The sun is not really positioned high in the sky yet, but just a few clouds, what means there should not be any rain shower to be expected.
Although we are not "wimps" when going out on the motorcycle who would be put off by a rain shower on the way, our rain gear and protection clothes are still at home in Turkey. A compromise solution was announced quickly: touring jacket and thermal pants, the helmets are procured new anyway. After many years under the sun, we were not so sure about the visible disintegration of the old helmets.
We decided going in the direction of Osnabrück, where we had announced a tea with friends. The route chosen was passing Beckum, Warendorf, Bad Iburg and Osnabrück, we had driven on community and country roads and had then reached Osnabrück at the appointed time. Tea and cups were already placed on the terrace in the garden when the roommate reached the table with a still steaming clay form: rhubarb crumble with a bowl of vanilla sauce.
Rhubarb - versatile plant from the Himalayas
Rhubarb is native to the Himalayas. Since the 11th century Rheum rhabarbarum, as the rhubarb is called in Latin, imported as goods from Central Asia or China via the Arabic once was medicine and used in the school of Salerno in Western medicine of the Middle Ages, not as today the stems, but especially the underground roots - especially for the preparation of medicines - were used.
Rhubarb was cultivated in Russia in the 16th century and did not reach other parts of Europe until the 18th century. It came to England via France and the Netherlands, where cultivation has been recorded since 1753. The first commercial cultivation in Germany took place in 1848 in Hamburg-Kirchwerder and spread from north to south.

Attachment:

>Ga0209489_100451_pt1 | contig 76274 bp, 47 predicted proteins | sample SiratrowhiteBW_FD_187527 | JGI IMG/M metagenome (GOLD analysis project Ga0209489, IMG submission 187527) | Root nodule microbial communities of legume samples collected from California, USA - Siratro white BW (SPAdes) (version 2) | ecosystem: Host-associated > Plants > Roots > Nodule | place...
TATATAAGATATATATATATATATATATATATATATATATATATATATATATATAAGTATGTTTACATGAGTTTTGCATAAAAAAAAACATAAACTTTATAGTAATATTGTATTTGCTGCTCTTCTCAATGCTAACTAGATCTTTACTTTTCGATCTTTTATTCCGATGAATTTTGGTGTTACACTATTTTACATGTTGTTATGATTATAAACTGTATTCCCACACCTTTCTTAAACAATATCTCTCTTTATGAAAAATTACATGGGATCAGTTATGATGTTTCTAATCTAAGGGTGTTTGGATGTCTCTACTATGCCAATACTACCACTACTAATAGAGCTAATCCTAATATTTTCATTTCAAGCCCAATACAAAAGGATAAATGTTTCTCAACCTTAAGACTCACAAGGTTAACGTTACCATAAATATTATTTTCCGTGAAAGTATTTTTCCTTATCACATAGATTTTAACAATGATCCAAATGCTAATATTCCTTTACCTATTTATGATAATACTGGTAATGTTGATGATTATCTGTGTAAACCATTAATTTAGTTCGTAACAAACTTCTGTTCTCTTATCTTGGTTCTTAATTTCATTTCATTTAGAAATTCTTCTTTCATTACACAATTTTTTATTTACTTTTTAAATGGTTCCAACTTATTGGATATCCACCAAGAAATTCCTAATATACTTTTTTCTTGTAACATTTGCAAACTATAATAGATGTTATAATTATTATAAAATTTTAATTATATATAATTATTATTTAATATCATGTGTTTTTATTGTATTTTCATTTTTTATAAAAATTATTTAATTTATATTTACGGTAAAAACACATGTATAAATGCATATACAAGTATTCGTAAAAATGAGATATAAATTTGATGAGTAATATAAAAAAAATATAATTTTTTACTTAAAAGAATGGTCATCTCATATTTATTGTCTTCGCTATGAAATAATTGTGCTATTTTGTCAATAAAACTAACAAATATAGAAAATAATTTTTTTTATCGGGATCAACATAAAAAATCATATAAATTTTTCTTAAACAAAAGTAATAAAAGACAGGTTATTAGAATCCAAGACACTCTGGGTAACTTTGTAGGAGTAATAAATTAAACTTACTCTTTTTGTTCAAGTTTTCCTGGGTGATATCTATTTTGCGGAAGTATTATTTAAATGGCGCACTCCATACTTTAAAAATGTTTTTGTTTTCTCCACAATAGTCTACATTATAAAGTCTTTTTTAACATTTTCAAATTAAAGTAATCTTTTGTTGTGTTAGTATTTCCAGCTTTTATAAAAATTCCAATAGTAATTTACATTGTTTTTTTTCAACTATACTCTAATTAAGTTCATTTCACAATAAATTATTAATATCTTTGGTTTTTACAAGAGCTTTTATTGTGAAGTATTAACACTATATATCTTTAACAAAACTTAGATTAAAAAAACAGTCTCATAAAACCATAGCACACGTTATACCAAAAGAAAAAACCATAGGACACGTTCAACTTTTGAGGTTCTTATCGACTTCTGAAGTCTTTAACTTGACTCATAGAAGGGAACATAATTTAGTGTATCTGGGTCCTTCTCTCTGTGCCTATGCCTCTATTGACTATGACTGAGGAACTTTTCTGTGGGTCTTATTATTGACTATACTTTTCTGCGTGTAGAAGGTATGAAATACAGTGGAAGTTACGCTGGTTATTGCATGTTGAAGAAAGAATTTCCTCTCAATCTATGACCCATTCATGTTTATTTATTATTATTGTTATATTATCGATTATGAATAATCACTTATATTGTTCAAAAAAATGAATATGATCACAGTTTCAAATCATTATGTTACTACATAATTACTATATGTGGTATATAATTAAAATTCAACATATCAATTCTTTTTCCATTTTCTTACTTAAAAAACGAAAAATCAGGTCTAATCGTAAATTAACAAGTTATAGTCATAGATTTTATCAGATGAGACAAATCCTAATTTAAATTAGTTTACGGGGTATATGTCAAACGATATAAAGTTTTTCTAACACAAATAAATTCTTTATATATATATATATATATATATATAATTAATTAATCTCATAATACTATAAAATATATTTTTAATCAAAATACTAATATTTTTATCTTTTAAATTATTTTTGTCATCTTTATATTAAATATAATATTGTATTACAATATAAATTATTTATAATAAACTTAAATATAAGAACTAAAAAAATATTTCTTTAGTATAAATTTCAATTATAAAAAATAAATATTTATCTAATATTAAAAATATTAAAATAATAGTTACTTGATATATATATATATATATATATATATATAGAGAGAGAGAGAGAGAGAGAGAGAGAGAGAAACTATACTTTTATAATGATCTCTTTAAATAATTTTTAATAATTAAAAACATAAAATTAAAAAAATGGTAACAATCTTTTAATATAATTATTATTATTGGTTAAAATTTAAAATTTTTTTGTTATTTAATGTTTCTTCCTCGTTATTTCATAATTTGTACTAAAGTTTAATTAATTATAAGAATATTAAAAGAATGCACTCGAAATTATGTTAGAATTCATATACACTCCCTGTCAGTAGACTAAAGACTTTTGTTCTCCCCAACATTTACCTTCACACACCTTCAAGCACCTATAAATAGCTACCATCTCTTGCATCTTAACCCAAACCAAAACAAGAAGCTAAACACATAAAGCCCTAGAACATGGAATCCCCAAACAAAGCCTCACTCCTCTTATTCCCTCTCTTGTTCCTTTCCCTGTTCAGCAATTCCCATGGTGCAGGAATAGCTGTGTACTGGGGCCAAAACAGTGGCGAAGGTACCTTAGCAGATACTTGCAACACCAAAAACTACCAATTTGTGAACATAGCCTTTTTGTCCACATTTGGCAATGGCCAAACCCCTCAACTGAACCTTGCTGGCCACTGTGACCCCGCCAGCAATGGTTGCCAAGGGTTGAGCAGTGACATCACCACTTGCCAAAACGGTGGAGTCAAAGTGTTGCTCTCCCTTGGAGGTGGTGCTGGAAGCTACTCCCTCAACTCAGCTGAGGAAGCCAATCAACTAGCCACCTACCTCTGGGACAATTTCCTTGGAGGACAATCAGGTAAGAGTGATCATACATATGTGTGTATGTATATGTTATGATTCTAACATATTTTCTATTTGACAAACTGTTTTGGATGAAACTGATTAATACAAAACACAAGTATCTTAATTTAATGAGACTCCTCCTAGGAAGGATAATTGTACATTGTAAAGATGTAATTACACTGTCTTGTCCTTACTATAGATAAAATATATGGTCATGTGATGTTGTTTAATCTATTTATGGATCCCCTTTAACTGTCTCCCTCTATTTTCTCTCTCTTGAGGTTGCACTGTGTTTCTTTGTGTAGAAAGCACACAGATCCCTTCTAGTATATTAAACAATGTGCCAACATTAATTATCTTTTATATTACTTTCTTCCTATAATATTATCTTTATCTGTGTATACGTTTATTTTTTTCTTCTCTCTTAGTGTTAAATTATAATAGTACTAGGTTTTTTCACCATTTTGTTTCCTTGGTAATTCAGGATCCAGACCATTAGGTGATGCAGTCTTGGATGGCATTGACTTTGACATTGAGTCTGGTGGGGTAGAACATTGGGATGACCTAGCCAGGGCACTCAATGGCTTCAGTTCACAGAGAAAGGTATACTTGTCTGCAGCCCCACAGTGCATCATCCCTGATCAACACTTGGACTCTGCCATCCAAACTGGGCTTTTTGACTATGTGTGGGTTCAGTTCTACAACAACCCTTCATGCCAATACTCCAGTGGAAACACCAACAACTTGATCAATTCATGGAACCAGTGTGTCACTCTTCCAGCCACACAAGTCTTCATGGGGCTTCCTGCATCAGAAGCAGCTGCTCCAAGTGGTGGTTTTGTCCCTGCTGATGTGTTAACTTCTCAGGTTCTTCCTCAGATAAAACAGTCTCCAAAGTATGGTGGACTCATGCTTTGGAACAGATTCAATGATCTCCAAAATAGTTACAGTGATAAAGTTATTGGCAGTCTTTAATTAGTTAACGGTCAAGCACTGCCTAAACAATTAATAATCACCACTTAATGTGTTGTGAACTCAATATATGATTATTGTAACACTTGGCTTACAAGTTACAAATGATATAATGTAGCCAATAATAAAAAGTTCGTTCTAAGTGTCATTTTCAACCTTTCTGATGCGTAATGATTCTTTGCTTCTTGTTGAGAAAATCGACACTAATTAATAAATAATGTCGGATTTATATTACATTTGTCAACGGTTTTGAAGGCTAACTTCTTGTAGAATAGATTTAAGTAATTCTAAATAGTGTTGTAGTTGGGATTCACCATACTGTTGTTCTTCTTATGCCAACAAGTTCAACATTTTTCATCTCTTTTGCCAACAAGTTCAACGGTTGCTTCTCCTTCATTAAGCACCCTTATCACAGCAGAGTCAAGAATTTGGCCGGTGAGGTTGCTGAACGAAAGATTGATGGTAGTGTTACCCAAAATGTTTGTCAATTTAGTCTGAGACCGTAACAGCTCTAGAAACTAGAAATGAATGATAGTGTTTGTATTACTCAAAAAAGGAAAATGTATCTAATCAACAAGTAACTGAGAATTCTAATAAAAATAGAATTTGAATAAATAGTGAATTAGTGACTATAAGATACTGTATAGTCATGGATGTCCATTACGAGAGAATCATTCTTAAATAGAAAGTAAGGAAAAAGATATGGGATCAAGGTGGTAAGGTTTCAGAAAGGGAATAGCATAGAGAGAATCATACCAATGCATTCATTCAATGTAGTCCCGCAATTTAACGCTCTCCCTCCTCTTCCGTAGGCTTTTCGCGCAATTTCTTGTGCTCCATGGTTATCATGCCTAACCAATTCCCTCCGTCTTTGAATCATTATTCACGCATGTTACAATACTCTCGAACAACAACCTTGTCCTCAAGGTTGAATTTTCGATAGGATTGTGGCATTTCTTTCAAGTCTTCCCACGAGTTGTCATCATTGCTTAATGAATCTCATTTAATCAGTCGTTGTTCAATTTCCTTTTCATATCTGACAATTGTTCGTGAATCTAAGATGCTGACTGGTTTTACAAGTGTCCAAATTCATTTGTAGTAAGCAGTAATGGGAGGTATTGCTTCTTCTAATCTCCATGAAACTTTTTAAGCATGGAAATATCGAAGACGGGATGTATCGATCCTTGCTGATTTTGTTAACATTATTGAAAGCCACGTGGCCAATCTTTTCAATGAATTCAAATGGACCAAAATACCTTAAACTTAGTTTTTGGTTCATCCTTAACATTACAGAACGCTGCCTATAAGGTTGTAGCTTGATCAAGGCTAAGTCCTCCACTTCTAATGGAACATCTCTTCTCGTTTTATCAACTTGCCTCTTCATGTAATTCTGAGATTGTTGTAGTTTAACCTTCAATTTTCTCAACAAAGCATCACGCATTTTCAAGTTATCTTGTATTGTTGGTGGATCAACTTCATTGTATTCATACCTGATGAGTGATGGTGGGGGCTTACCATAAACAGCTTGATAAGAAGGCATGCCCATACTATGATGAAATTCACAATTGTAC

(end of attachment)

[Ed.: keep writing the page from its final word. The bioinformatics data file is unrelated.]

Rhubarb - not just for medical purposes - also a culinary delight
Today, mainly the petioles - depending on the variety and age of the stems – are peeled and usually cut for further processing. Rhubarb is commonly considered a fruit because of its preparation, although it is actually one of the vegetables. The most famous preparations are jams and compote, both on an industrial scale, and especially for cakes. Well known far beyond the country's borders is the rhubarb cake of the “Kurhaus” in Dangast, where long lines of visitors form queues to enjoy the afternoon coffee with rhubarb cake on the beach. In addition, rhubarb is also processed to juice or must. Rhubarb is rarely used as a vegetable. Rhubarb is popular for its refreshing, spicy-sour taste and low calorie content.
Even in many private gardens rhubarb grows lusciously, sometimes even in spring, as we should experience now. Because it was time to try the fragrant dessert. Time for freshly harvested rhubarb prepared as rhubarb crumble and served with homemade custard.
For the rhubarb crumble:
800 - 1000 g rhubarb
400 g spelled flour Type 630
100 g of tender oatmeal
250 g of sugar, raw sugar or equivalent amount of honey
1 pck of vanilla sugar
1 pinch of salt
250 g of butter, margarine or coconut oil
Almonds for fine decoration
The rhubarb is cleaned, cut into small pieces about one centimeter long, depending on the thickness of the rhubarb stalks.
Put the dough ingredients Flour, oatmeal, honey and coconut oil in a mixing bowl and mix to a dough until the first real crumbles have emerged. Brush a fireproof clay mold with coconut oil or butter and spread the rhubarb and about half of the crumble thinly on the ground. Pull up a small edge. Then spread the remaining sprinkles on top of the rhubarb.
Preheat the oven to 200 ° C and bake the rhubarb crumble on a medium rail for approx. 30 - 35 min.
For the custard:
500 ml of milk or (vanilla) soymilk
20 g starch
30 g of sugar or honey
1 teaspoon vanilla paste or the Mark 1 vanilla pod
1 pinch of salt
Add 30 g of whipped cream or soy cuisine
Mix the ingredients together and use directly, or, if you make the custard first and then later the crumble, simply chill, and occasionally stir, so that no skin forms on top.
Enjoy the Crumble
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